Instead of motion accuracy, usually positioning accuracy is measured.
Positioning of a robot arm is relative to its fixed base. We can measure the relative angular positions of its joints very accurately using encoders and using a geometrical model of the robot, these measurements give an accurate estimate of the position of the end effector (or tool center point) of the robot. Encoders are relatively inexpensive and used in almost every industrial robot arm
In case of mobile robots there is no fixed base, there is no relatively inexpensive way of measuring its position relative to a fixed coordinate system in space. In some cases this fixed coordinate system is not even visible form the robot (e.g. in a cluttered room). There are very expensive systems which could measure the position if there is direct visibility (e.g. laser tracker systems) but this leads to other complications (line of sight visibility) and significant cost increase. If we could measure the position accurately, we could position the robots accurately. Instead robots use onboard laser scanner (inaccurate compared to laser tracker systems), cameras and-or other sensor systems and calculates its position relative to features in its environment, which are themselves sometimes inaccurately positioned on a map.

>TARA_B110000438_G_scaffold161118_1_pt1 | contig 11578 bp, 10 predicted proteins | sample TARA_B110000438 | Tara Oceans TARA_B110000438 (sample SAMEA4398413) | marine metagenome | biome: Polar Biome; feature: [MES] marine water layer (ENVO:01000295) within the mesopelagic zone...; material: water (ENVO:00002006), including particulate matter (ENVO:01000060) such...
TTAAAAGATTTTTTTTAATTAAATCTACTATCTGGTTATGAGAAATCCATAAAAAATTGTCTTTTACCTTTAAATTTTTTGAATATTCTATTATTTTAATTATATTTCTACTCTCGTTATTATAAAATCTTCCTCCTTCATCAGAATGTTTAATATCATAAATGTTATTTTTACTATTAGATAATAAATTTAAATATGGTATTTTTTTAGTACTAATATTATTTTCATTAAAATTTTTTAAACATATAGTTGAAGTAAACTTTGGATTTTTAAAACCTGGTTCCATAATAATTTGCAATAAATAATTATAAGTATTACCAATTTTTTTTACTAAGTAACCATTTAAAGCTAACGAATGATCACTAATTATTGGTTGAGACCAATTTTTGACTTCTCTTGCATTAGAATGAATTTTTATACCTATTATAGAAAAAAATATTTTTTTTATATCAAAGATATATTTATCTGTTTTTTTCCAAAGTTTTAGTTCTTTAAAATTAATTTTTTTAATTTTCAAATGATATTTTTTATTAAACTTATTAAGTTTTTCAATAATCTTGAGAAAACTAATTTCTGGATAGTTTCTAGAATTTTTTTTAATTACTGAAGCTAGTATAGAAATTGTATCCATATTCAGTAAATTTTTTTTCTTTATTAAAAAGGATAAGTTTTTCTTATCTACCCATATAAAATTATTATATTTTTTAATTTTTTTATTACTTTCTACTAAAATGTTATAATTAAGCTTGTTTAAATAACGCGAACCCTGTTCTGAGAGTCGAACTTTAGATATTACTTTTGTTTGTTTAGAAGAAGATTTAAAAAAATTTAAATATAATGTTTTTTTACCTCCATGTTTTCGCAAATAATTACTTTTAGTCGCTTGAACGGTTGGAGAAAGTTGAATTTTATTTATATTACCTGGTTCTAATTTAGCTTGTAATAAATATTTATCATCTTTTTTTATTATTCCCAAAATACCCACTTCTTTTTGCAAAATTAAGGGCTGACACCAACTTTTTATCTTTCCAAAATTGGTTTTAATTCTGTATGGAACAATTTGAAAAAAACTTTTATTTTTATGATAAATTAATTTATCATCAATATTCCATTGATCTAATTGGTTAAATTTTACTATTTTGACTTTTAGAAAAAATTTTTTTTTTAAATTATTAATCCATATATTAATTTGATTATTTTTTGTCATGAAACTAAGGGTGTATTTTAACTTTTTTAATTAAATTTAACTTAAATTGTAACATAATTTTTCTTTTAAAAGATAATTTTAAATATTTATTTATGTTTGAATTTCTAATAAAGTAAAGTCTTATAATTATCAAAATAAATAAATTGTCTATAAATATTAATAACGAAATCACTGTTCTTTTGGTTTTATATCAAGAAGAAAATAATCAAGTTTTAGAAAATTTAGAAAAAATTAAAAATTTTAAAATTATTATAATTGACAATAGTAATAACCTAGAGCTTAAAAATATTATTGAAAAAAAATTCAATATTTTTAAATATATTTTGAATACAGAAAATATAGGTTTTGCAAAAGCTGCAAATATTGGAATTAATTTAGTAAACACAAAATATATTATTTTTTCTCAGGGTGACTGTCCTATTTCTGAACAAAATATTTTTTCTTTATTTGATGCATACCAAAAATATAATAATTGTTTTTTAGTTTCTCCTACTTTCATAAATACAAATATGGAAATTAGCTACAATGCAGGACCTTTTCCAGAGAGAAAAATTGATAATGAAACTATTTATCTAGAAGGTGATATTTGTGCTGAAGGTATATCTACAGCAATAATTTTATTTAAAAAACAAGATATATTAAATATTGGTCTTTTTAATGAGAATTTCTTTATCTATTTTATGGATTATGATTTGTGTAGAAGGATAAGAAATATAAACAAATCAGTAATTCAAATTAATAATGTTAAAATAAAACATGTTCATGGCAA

It all comes down to measurements. If we can measure accurately, we can usually also position accurately.